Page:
Lake Titicaca floating islands | Mysteries that no one told you
One of the wonders of the world is the mysterious Lake Titicaca. It is part of the border between Peru and Bolivia. It is not on the list of the 7 Wonders of the World, but it surely should. The Salar de Uyuni is one of the most beautiful natural mirrors in the world. But the waters of this lake contain numerous legends and mysteries such as the Lake Titicaca floating islands.
Where are the lake Titicaca floating islands and the lake itself?
Lake Titicaca is the second largest on the planet. It also is the navigable lake at the highest altitude in the world. It has an area of 8562 km2. The Bolivian part occupies something less than half of that surface. The rest belongs to Peru.
In the area of the Bay of Puno, in Peru, you will find the lake Titicaca floating islands. These are floating surfaces constructed by the human being from braided roots of totora. The tribe of the Uru Chulluni lives there. Its subsistence is based on the ancestral culture linked to the lake, that depends on the multiple uses given to the totora. Fishing is also a basic source of wealth and food.
How are the Lake Titicaca floating Islands built?
It is the men who collect the totora, because they are the ones who know which roots are good for building the island. If they have a lot of land on them, they sink. To maintain them, every 20 days a new layer of totora is added on the surface. The islands are anchored with ropes, stakes and stones that sink to a depth of about three meters.
Between five and seven families live on each island. They subsist thanks to hunting and fishing that then they sell or change in the market of Puno. They also make beautiful and colourful embroidery and totora crafts that they sell to tourists who visit them. If you want a unique jewellery item, absolutely vegan, you must visit the floating islands in Lake Titicaca.
Also, the houses and some of the boats that they use are made with totora, a plant that they also eat and use as medicine. The houses are small, one-room dwellings where the whole family sleeps.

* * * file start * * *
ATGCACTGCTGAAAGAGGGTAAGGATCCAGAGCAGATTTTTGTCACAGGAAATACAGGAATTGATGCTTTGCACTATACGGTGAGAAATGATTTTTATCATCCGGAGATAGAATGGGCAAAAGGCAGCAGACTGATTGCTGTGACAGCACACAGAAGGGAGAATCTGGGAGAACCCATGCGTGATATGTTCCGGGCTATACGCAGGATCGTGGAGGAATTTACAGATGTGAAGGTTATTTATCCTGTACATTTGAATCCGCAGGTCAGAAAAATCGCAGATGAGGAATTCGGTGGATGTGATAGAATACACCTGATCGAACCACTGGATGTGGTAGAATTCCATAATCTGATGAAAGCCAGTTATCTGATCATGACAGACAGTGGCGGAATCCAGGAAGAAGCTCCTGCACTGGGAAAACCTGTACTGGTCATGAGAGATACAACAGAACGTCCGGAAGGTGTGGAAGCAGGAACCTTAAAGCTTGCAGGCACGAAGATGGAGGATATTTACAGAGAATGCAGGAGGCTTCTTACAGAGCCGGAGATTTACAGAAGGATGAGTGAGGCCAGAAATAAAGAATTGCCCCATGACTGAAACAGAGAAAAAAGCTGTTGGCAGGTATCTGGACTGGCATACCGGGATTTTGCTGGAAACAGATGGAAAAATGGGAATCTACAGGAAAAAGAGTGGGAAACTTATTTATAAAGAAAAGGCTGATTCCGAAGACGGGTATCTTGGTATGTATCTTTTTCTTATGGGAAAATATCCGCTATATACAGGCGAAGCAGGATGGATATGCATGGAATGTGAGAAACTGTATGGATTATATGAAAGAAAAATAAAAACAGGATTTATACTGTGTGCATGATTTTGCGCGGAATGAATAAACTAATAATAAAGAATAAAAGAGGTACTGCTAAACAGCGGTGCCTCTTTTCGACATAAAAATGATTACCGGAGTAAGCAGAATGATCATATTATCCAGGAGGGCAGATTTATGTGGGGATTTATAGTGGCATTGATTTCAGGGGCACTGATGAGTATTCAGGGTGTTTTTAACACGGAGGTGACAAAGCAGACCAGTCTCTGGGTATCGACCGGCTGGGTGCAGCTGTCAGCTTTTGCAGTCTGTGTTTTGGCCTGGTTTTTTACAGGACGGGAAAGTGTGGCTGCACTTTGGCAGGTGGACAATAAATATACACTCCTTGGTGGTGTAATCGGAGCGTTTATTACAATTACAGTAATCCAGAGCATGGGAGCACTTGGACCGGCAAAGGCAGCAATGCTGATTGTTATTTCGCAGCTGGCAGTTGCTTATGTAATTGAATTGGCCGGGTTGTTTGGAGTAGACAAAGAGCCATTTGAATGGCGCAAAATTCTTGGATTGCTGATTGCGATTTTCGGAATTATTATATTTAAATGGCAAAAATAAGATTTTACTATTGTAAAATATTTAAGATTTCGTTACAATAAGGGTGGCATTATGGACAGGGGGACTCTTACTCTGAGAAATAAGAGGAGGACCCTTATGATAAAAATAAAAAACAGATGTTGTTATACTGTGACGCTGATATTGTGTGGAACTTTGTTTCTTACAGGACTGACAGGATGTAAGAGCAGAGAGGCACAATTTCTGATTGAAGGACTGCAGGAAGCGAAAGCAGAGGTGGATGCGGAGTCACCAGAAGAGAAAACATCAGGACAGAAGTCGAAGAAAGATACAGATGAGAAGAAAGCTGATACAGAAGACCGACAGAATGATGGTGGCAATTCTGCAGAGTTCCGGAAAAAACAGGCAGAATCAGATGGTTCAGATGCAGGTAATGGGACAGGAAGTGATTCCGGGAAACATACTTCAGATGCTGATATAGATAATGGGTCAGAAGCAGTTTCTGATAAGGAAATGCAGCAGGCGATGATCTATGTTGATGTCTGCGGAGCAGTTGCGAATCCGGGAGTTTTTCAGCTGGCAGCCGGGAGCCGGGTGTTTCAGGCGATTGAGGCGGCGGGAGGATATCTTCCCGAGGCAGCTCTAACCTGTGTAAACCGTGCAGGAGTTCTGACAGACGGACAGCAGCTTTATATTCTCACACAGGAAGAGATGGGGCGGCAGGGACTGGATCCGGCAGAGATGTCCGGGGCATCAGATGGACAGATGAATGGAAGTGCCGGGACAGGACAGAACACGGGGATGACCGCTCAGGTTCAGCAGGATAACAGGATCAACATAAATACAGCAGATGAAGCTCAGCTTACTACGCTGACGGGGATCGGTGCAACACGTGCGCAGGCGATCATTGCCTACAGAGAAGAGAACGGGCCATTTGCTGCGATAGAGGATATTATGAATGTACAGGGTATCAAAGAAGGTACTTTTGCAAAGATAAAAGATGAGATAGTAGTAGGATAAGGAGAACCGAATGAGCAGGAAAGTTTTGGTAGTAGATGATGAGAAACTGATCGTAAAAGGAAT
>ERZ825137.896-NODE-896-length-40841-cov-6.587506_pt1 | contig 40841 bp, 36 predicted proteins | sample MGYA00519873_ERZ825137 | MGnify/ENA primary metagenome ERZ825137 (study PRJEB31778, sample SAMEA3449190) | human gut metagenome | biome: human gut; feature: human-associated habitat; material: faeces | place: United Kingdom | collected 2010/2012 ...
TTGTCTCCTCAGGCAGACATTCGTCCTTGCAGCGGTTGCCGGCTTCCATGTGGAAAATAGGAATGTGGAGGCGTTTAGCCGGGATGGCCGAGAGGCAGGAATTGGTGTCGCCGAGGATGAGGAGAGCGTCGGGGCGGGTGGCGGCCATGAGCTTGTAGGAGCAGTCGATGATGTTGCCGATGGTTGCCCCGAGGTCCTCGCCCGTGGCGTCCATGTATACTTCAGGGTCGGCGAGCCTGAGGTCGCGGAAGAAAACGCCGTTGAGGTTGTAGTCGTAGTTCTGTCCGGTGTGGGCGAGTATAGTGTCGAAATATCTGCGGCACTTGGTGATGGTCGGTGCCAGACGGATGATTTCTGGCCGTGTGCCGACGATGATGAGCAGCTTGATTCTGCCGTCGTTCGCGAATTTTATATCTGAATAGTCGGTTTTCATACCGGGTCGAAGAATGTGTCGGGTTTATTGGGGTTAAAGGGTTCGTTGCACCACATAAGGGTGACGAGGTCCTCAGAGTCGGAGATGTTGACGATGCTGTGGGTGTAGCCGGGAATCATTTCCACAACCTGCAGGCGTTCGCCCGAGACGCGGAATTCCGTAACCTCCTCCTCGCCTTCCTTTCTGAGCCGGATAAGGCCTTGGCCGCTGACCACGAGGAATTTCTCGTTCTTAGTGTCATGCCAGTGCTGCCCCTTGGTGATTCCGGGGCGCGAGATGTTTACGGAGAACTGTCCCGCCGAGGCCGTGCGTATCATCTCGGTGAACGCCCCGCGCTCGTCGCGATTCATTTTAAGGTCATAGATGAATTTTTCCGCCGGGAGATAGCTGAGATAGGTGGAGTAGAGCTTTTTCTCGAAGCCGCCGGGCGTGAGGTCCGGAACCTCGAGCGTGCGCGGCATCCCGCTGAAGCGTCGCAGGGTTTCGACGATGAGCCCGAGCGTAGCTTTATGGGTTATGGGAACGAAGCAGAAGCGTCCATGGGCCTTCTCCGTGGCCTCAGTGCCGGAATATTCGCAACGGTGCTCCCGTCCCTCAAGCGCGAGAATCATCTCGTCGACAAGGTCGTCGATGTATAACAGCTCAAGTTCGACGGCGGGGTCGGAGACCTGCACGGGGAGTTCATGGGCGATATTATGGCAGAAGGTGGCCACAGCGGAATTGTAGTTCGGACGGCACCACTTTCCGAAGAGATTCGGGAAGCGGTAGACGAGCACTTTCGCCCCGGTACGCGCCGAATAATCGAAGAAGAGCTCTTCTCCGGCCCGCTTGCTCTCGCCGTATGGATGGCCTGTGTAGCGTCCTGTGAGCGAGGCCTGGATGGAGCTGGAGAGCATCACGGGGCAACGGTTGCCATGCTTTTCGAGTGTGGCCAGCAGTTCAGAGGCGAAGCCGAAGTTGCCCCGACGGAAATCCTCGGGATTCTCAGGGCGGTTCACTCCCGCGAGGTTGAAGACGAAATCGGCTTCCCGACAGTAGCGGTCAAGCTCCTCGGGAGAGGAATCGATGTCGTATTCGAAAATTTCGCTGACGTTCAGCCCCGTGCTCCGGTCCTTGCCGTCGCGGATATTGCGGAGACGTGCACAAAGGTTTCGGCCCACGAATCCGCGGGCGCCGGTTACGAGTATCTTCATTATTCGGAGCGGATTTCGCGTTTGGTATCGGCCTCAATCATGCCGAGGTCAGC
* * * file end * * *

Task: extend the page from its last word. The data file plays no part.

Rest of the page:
Legends of the floating islands of Lake Titicaca
Located at an altitude of 3,800 meters, the lake in which the Uros live is surrounded by mysticism. Titicaca, which means puma stone, is according to legend the place from which emerged Viracocha, the Sun God, who in turn sent Manco Capac to found the prosperous Inca culture in Cuzco.
The uros, meanwhile, were one of the first cultural formations of the Altiplano and its origin dates back to the time before the Inca Empire. According to some theories they came from Bolivia but migrated to the coastal areas after major droughts occurred between 900 and 1,200 AD.
At first, they lived on the mainland but decided to build floating islands to avoid being conquered by the Tiahuanacos, Collas and Incas. In addition, they discovered that in the middle of the lake they had more means of survival thanks to hunting and fishing. Their original language, the pukina, was lost and they adopted Aymara, which is now their language, together with Spanish.
The way of life in the Lake Titicaca floating islands
Each island has a president and there is a maximum boss for all of them.
The way of life is still traditional. But, along with some of the houses you can see small solar panels. The panels provide families with three hours of electricity at night.
The government of Alberto Fujimori was the first to deliver these panels to them, in the 90s, and in mid-2015 the government of the moment sent them another 600 plates. To avoid fires they cook outdoors on wet totora, although they also have some gas stoves that they use inside the houses when it rains.
The smallest members of the families play between the skirts of their mothers while they weave or cater to tourists. They also go to school, which is half an hour away by boat.
Many times it is the older children who row and take the youngest children to class. Some other times it is the teacher herself who travels the islands to take them to school.
The new generations of uros are changing and many of them are going to study or work outside. So perhaps this way of life becomes extinct.
But for now, the men and women of the Lake Titicaca floating islands keep coming out smiling to receive the visitor with their traditional “kamisaraki” (what’s up?).
The floating islands of Lake Titicaca can be visited, so if you do not want to miss this marvel of nature and man, discover our trips to Peru.
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